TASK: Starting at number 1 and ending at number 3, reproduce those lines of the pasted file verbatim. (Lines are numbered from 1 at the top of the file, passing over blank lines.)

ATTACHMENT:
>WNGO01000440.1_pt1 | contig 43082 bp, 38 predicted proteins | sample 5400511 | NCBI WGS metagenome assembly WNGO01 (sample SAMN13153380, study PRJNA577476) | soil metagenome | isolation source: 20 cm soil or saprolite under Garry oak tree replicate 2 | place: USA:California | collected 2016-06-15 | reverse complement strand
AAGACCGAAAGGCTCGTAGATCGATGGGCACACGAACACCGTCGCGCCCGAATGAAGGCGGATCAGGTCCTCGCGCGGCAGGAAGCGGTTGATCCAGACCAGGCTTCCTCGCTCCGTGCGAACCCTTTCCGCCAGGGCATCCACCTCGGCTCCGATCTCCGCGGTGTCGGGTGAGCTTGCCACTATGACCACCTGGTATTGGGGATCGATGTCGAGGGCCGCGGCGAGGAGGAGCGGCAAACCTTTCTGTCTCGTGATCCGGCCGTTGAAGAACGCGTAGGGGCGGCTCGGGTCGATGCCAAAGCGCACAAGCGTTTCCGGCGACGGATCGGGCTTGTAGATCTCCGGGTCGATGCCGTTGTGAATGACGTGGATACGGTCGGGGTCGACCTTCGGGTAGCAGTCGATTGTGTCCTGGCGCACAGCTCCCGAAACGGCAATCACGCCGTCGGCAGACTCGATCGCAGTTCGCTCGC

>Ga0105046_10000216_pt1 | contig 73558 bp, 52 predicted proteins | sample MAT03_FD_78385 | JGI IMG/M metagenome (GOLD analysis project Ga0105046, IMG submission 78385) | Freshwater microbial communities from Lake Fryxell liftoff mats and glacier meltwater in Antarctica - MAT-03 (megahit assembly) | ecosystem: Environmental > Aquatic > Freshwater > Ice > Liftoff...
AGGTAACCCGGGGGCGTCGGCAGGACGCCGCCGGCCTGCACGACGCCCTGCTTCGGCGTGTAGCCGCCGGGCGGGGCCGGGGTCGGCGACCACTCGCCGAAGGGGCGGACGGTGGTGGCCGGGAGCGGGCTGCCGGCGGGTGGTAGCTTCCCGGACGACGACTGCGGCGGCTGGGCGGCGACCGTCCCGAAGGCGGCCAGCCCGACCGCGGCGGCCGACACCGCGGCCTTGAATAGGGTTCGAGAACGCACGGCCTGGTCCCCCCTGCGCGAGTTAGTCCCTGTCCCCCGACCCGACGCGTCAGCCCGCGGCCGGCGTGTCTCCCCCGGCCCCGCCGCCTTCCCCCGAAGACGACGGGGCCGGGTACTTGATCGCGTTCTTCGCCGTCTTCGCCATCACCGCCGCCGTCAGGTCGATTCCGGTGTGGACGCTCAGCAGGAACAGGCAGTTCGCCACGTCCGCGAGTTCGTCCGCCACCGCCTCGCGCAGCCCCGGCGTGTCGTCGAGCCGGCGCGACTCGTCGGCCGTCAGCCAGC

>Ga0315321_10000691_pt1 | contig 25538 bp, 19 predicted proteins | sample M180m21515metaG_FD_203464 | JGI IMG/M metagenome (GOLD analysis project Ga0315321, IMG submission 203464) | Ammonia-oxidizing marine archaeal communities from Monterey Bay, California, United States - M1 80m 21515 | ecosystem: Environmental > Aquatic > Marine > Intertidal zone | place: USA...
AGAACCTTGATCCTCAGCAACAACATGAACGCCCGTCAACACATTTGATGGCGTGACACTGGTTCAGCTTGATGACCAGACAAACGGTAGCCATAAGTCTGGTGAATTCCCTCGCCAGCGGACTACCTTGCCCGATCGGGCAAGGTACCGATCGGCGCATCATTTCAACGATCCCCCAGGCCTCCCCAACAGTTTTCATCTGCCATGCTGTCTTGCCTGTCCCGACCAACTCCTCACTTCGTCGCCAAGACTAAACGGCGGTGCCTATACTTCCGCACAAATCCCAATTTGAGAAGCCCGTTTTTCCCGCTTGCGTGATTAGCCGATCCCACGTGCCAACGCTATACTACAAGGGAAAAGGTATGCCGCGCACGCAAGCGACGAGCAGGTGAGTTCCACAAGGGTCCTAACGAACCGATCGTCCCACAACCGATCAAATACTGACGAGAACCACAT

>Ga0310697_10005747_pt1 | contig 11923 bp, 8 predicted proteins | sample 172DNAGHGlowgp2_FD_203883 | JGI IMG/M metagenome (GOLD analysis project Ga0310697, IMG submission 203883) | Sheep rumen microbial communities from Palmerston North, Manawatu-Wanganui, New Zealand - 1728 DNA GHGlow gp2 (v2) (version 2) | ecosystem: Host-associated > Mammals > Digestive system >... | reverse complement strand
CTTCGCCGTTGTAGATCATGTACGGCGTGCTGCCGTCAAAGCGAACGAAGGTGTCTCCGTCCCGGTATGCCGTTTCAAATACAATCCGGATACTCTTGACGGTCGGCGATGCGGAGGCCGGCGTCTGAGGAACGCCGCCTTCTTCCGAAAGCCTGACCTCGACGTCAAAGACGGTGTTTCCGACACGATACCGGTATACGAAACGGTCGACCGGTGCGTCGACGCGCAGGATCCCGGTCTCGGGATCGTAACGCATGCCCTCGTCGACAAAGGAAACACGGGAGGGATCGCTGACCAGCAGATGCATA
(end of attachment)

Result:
>WNGO01000440.1_pt1 | contig 43082 bp, 38 predicted proteins | sample 5400511 | NCBI WGS metagenome assembly WNGO01 (sample SAMN13153380, study PRJNA577476) | soil metagenome | isolation source: 20 cm soil or saprolite under Garry oak tree replicate 2 | place: USA:California | collected 2016-06-15 | reverse complement strand
AAGACCGAAAGGCTCGTAGATCGATGGGCACACGAACACCGTCGCGCCCGAATGAAGGCGGATCAGGTCCTCGCGCGGCAGGAAGCGGTTGATCCAGACCAGGCTTCCTCGCTCCGTGCGAACCCTTTCCGCCAGGGCATCCACCTCGGCTCCGATCTCCGCGGTGTCGGGTGAGCTTGCCACTATGACCACCTGGTATTGGGGATCGATGTCGAGGGCCGCGGCGAGGAGGAGCGGCAAACCTTTCTGTCTCGTGATCCGGCCGTTGAAGAACGCGTAGGGGCGGCTCGGGTCGATGCCAAAGCGCACAAGCGTTTCCGGCGACGGATCGGGCTTGTAGATCTCCGGGTCGATGCCGTTGTGAATGACGTGGATACGGTCGGGGTCGACCTTCGGGTAGCAGTCGATTGTGTCCTGGCGCACAGCTCCCGAAACGGCAATCACGCCGTCGGCAGACTCGATCGCAGTTCGCTCGC

>Ga0105046_10000216_pt1 | contig 73558 bp, 52 predicted proteins | sample MAT03_FD_78385 | JGI IMG/M metagenome (GOLD analysis project Ga0105046, IMG submission 78385) | Freshwater microbial communities from Lake Fryxell liftoff mats and glacier meltwater in Antarctica - MAT-03 (megahit assembly) | ecosystem: Environmental > Aquatic > Freshwater > Ice > Liftoff...